QB Tom Brady Retires From NFL After 23 Seasons with Buccaneers and Patriots
The greatest playing career in NFL history has come to an end, and this time there’s no turning back.
On Wednesday morning, Tampa Bay Buccaneers quarterback Tom Brady announced his retirement in a video posted to Twitter. In the video, he acknowledged making a similar announcement exactly a year ago before finally changing his mind, but said this time was final.
“Hello guys, I’ll get to the point right now: I’m retiring for good,” Brady said in the video. “I know the process was pretty big last time, so when I woke up this morning I thought I’d press record and let you know first. So I won’t be long. I think you will only get one super emotional retirement essay, and I used mine last year. So really, thank you very much, to each and every one of you, for supporting me. My family, my friends, my teammates, my competitors, I could go on forever, there are too many. Thank you guys for letting me live my absolute dream. I wouldn’t change anything. I love you all.
And so Brady’s unprecedented career is capped at 23 seasons, as he managed to continue playing at a very high level until the age of 45, defying the rest of NFL history. He finishes as the most accomplished player in NFL history, which is why his most prominent nickname is the GOAT. It starts with its seven Super Bowl championships, more than any other NFL franchise. The seventh came in his freshman year with the Buccaneers in 2020, as he led that team to a dominating victory over the Kansas City Chiefs in Super Bowl LV. He has been selected to more Pro Bowls (15) than any other player at any position in league history. He is a three-time Associated Press NFL MVP and five-time Super Bowl MVP.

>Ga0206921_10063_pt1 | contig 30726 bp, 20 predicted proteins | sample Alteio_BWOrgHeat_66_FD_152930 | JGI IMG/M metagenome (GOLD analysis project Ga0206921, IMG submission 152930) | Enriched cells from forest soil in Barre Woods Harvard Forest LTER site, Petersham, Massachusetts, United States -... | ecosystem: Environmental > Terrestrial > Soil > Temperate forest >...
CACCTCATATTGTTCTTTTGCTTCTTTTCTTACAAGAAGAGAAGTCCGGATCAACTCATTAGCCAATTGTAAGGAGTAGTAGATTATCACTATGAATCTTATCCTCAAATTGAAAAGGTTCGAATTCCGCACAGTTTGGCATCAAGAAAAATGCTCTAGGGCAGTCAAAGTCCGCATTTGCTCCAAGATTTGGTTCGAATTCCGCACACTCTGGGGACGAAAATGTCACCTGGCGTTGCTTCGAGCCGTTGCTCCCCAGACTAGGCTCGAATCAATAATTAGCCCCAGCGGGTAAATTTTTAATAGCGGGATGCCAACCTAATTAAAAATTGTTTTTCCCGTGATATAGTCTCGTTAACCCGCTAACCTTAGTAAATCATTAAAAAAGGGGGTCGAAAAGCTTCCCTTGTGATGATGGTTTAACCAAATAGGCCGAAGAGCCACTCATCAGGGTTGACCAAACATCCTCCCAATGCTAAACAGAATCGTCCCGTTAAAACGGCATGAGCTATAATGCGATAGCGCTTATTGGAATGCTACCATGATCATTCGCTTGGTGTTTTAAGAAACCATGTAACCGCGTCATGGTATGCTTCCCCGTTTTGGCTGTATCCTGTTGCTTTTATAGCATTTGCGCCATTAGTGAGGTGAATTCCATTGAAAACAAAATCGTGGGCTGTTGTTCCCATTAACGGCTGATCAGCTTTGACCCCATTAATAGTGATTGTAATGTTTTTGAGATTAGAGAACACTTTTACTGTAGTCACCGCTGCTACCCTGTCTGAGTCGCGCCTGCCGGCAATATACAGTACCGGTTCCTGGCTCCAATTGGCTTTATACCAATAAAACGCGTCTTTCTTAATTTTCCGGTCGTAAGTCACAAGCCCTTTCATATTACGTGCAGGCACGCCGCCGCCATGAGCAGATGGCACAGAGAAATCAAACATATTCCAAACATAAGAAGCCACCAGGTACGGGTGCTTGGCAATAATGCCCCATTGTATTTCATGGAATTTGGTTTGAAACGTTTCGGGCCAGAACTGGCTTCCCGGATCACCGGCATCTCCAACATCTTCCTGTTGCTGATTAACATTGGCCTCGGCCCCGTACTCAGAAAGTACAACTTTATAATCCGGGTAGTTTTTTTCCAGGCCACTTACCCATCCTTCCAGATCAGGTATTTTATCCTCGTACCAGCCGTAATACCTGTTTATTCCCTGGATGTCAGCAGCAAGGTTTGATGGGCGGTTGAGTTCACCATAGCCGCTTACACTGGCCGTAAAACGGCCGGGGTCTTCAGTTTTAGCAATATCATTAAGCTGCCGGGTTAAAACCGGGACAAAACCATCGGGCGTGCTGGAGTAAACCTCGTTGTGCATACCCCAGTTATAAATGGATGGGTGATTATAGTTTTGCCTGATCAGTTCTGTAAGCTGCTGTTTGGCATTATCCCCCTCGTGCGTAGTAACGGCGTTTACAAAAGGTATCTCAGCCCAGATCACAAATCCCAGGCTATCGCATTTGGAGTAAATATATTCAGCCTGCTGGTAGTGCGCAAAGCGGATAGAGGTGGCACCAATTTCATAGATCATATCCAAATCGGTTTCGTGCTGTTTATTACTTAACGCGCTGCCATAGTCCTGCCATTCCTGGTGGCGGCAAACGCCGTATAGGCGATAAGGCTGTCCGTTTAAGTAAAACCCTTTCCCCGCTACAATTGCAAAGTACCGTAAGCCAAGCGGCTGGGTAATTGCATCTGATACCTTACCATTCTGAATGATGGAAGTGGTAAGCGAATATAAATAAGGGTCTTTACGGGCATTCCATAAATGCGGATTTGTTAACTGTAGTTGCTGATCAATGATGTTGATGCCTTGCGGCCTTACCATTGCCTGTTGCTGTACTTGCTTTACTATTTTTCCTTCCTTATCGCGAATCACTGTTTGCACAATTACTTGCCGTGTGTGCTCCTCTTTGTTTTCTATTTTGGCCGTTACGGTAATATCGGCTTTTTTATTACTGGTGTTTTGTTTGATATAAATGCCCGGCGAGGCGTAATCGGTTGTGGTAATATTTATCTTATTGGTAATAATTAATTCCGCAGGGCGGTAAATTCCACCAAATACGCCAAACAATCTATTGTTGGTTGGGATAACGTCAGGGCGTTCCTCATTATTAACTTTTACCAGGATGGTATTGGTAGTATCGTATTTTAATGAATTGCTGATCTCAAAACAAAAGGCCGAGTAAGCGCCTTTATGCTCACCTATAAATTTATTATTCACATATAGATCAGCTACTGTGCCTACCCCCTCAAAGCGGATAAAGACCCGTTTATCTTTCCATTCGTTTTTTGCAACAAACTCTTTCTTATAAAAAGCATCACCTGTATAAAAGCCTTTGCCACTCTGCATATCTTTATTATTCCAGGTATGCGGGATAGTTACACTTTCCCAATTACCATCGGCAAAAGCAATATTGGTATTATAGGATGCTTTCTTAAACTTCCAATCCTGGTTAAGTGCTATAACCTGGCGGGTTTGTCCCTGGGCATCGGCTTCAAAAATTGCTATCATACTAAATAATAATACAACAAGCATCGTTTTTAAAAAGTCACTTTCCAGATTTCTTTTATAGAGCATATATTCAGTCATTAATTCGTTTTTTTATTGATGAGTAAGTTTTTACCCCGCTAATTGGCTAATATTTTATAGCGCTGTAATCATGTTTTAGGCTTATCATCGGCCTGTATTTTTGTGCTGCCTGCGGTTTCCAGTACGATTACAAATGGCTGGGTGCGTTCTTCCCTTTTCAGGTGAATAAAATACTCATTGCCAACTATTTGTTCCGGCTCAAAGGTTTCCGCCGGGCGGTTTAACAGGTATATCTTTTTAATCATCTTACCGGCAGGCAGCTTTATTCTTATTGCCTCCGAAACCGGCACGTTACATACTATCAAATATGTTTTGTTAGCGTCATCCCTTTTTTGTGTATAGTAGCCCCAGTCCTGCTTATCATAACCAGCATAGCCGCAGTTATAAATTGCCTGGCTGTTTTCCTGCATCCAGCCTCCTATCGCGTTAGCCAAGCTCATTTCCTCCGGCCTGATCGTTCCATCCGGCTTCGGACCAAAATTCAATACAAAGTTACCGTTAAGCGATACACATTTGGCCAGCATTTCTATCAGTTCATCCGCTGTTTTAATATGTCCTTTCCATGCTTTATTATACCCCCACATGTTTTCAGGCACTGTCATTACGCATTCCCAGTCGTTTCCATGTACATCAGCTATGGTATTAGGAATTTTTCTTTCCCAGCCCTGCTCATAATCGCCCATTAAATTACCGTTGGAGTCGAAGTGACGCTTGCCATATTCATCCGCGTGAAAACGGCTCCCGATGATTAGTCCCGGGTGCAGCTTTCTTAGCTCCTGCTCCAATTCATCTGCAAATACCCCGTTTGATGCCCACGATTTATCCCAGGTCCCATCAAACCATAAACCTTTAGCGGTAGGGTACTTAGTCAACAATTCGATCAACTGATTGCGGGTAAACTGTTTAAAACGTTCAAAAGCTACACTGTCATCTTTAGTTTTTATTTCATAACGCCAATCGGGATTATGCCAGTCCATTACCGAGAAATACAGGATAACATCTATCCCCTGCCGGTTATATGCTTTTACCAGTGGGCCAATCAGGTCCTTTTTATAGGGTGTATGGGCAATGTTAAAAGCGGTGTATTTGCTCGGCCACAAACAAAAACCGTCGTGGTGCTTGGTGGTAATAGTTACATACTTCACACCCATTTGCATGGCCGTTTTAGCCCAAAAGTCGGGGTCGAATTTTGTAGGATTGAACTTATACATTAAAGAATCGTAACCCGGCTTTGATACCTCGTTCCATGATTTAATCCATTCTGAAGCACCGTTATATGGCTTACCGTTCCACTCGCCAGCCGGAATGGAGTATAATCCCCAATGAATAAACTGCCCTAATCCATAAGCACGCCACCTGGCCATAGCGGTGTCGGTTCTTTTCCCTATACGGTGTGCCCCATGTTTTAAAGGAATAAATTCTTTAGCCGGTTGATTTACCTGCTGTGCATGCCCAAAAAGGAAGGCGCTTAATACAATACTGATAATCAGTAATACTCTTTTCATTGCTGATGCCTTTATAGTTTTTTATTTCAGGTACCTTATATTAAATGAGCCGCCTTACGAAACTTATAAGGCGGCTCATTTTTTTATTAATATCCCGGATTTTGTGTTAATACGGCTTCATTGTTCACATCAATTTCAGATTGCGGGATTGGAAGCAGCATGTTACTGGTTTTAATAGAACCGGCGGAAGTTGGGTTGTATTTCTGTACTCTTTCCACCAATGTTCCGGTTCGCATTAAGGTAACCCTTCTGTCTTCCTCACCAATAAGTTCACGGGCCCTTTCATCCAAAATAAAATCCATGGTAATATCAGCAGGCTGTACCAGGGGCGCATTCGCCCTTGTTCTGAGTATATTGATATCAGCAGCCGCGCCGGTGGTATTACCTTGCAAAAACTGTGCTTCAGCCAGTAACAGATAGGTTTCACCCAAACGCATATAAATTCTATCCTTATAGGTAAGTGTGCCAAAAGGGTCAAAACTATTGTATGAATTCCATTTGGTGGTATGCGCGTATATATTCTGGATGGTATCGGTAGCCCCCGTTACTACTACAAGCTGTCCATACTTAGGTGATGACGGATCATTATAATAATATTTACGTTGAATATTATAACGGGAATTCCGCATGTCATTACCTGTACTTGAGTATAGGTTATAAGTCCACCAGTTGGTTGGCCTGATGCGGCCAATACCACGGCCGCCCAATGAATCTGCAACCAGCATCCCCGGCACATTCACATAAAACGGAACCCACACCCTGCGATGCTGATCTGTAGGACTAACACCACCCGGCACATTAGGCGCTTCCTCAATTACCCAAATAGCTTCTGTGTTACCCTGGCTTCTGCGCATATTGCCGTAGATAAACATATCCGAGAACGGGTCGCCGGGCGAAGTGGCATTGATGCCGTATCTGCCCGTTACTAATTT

Besides the 2008 season, which ended for him in week one due to a knee injury, Brady led his team to the playoffs in 20 of his 21 seasons as a starter, including his three years as a Buccaneer. He had a remarkable 32-18 record as a playoff starter.
Brady’s list of records and accomplishments is so overwhelming it’s almost laughable. He is the NFL’s all-time regular season leader in pass attempts (12,050), completions (7,753), passing yards (89,214) and touchdown passes (649). No other quarterback is within 8,000 yards or 75 touchdowns of his current totals. Brady is also the league’s career leader in all those categories in the playoffs, with 1,200 completions on 1,921 attempts for 13,400 yards and 88 touchdowns.
Brady has won 251 regular season games and 35 playoff games, the two most for any player at any position in NFL history. His regular-season total is 20 better than kicker Adam Vinatieri and 65 better than the next two quarterbacks on the roster, Brett Favre and Peyton Manning. Brady also engineered the most game-winning drives (58) and fourth-quarter wins (46) of any quarterback ever played in the NFL.
As a Buccaneer, Brady needed just three seasons to reach second on the team’s all-time touchdown passing list (108, behind Jameis Winston’s 121) and third on the list of passing distances (14,643, behind Winston’s 19,737 and Vinny Testaverde’s 14,820). He also set new franchise single-season records in virtually every category in 2021 when he completed 485 of 719 passes for 5,316 yards and 43 touchdowns. (He then broke the attempted-and-completion marks again in 2022.) His dramatic arrival as an unrestricted free agent in 2020 ushered in the most successful three-season stint in franchise history, including the aforementioned Super Bowl championship and the first back-to-back division titles in team history.